Building on the outrage from a succession of road-killed moose, conservation groups last month drummed up support, including from fuzzy-horned wildlife activists, to raise taxpayer money for wildlife crossings.
Simplified, the line heard by elected officials mulling a specific purpose excise tax ballot went something like this: Allow residents to vote on a $15 million wildlife crossing SPET ballot item, and moose will stop being hit and killed on the Snake River’s west bank. Dozens who spoke and emailed councilors and commissioners delivered emotional appeals, recounting their own experiences with road-killed wildlife.
While town and county elected officials remain undecided on SPET (see cover story), if SPET dollars are raised for wildlife crossing the money could be invested in underpasses, wildlife fencing, signage and other mitigation measures.
The highest-priority item listed in a Teton County staff report that breaks down the use of the hypothetical pot of money is the intersection that made headlines last month: the crossroads of Highways 22 and 390. A $2.5 million to $5 million allocation is suggested for the area, which the Wyoming Department of Transportation plans to reconstruct and widen starting in 2023. That SPET money — which joins a separate $7.5 million proposed ballot item for the Highway 22/390 intersection — would supplement approximately $3.5 million that WYDOT plans to set aside for wildlife crossings at the intersection.
“We’ve got two [crossings] that we’re definitely doing ourselves, and there’s possibly two more,” WYDOT District Engineer Bob Hammond told the News&Guide.
A wildlife-focused committee advising WYDOT’s planning process has identified the west side of the Snake River bridge — near where the two subadult moose were hit — as the No. 1 spot that needs to be addressed in the project area. And what’s on the drawing board is a 100-foot-long, 15-foot-high “simple span bridge,” an approximately $2.2 million addition that will connect cottonwood groves on each side of the commuter thoroughfare.
In terms of priority, the second wildlife-friendly modification on order for the Highway 22/390 intersection is along the east side of the Snake River bridge, between the levees and entrance to Emily Stevens Pond.
WYDOT plans to extend the bridge 85 feet beyond where it would otherwise land, an extra distance that would create an underhighway passageway. The cost, which the state agency is planning to cover, is estimated at about $900,000.
SPET funding, if authorized, could pick up the tab for two other structures or solutions near the intersection, one crossing along Highway 22 just west of the Village Road and another up Highway 390 itself near the entrance to Rendezvous Park. The details of what would go at the sites hasn’t been decided, but WYDOT’s wildlife advisory committee will meet July 16 to sort out those details.
Other projects that could be covered by a wildlife crossings SPET, if it were funded, are further on the horizon.
Highway 22 between Jackson and the Snake River is also in WYDOT’s sights for an overhaul sometime in the next five to 10 years, and between $7.5 million to $9 million could fund overpasses and underpasses along the stretch.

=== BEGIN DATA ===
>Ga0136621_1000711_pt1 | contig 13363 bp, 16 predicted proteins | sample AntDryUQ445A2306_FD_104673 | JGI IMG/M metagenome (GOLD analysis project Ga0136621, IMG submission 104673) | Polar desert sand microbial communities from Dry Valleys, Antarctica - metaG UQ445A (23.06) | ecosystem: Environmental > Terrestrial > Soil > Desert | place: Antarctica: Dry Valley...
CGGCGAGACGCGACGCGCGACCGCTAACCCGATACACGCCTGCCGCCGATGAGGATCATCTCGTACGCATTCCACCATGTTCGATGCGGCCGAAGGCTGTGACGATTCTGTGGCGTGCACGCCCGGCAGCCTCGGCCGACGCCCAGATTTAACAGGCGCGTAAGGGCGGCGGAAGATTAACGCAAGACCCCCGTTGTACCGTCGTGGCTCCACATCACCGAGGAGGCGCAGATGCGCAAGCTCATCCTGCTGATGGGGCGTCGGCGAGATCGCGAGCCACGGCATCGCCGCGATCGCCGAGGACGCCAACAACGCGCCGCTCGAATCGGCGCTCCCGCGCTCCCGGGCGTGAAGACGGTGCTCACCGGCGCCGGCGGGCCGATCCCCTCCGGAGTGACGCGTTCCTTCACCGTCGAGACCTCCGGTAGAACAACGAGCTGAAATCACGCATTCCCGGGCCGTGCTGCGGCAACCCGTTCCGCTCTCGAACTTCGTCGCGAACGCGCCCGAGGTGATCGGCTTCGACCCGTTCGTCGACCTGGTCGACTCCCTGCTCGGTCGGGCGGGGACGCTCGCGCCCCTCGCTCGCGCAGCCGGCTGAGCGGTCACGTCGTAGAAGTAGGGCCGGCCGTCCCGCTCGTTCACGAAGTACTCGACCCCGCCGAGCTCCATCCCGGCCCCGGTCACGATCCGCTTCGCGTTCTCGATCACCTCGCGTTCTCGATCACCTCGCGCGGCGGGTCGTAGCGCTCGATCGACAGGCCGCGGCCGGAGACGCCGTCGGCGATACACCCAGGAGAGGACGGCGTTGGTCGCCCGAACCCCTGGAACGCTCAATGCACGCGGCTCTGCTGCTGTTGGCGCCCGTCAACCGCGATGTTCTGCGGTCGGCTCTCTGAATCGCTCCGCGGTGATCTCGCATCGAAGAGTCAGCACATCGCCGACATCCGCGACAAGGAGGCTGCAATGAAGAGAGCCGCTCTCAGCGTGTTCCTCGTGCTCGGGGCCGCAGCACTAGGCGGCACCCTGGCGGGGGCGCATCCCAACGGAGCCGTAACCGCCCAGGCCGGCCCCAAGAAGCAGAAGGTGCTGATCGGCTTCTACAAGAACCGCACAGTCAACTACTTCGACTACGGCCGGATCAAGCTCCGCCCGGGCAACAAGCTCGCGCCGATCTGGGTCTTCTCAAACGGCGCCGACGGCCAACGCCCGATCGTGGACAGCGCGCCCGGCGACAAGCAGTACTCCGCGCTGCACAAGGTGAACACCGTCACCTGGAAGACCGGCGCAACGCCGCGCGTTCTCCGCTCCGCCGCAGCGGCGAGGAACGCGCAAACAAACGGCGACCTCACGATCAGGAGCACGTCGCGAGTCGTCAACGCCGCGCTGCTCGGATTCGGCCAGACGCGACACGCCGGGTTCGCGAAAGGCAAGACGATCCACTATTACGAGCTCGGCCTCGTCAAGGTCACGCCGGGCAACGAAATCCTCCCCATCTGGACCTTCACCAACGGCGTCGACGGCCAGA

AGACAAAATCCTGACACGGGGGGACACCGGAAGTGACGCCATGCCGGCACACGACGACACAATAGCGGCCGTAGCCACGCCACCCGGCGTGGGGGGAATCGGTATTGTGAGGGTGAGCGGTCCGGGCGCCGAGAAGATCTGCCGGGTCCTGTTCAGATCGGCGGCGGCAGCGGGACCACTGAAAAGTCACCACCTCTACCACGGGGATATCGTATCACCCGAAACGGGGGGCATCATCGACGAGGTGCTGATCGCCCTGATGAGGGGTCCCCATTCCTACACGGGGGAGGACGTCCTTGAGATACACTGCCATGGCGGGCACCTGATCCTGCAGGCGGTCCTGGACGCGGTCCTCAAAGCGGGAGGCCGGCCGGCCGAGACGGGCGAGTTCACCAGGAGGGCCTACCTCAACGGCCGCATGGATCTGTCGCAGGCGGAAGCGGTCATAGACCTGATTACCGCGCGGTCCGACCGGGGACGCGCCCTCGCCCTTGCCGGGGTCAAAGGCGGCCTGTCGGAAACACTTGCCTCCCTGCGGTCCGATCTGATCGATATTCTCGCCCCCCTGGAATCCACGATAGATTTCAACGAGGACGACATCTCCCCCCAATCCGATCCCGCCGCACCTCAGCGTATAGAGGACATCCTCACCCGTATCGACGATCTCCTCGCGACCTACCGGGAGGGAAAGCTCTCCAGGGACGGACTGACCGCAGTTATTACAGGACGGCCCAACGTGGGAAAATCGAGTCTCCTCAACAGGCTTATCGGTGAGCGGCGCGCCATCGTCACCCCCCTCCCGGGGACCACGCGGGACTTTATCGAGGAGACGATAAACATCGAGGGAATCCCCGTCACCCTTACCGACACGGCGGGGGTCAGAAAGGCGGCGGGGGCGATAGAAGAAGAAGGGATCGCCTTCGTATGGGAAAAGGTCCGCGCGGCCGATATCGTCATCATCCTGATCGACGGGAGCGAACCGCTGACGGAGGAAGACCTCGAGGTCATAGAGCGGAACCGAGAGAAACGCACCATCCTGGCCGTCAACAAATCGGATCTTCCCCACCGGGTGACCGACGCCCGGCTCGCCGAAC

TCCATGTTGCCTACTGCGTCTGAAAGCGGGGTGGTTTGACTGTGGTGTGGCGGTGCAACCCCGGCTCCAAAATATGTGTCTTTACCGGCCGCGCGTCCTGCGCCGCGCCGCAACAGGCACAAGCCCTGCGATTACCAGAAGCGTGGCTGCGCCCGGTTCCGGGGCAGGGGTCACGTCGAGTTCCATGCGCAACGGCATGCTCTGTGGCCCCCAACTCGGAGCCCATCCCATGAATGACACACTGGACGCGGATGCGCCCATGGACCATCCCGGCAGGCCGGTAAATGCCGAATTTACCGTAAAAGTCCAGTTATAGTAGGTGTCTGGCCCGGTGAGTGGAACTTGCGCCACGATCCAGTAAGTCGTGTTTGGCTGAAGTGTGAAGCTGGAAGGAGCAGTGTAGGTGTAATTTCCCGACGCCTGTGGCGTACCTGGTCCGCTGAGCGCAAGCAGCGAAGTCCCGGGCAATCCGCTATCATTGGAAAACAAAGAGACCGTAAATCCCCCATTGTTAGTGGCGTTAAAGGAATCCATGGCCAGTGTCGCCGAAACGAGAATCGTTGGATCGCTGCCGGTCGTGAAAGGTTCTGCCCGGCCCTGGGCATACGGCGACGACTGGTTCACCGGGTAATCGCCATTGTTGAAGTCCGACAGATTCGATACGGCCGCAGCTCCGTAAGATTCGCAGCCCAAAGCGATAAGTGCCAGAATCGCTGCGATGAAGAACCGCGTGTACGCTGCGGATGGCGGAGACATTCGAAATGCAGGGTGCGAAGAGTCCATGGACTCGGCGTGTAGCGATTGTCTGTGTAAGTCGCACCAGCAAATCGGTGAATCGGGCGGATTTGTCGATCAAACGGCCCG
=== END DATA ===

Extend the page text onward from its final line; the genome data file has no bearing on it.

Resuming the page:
Less-substantial changes to infrastructure could also be funded near Camp Creek on Highway 189/191. At this elk-crossing hotspot south of Jackson, an “animal detection system” could be built to alert motorists to animals on the shoulder at a cost of between $500,000 and $1 million. Another $500,000 in proposed SPET funds could pay for planning a long-term solution in this area.
SPET could also be tapped for a project along Highway 22, this time on the west side of Teton Pass. There, $1 million could be devoted to planning how to stem the chronic moose collisions that have plagued the area around the Wyoming-Idaho state line.
The priorities come from Teton County’s recently wrapped up “wildlife crossings master plan,” which laid out a hierarchy of projects the conservation community unanimously agreed to, Jackson Hole Wildlife Foundation Executive Director Jon Mobeck said.
On the Snake’s west bank wildlife and road managers are still learning about how moose interact with the road system. An estimated 70 moose live in the region, and in the past decade the Wildlife Foundation has logged 50 road-related moose deaths, a rate that suggests traffic could be suppressing the population, Mobeck said.
Last winter 10 of those moose were fitted with GPS tracking collars for the first time, Wyoming Game and Fish Department research made possible by a WYDOT grant.
Nine of the big brown ungulates crossed either Highway 22 or 390, and four of those animals braved the highways near the intersection, where state and potentially SPET-funded crossings are in the works (see map).
The movement data also indicates other factors, like illegal feeding, might be localizing moose in the area and encouraging them to cross the roads.
“When you collar them in the winter you don’t really know where they’re going to go,” Greater Yellowstone Coalition staffer Chris Colligan said. “The good news is the highest-priority site that we’ve identified has the opportunity for a really great wildlife crossing, and they will help make that riparian corridor functional.”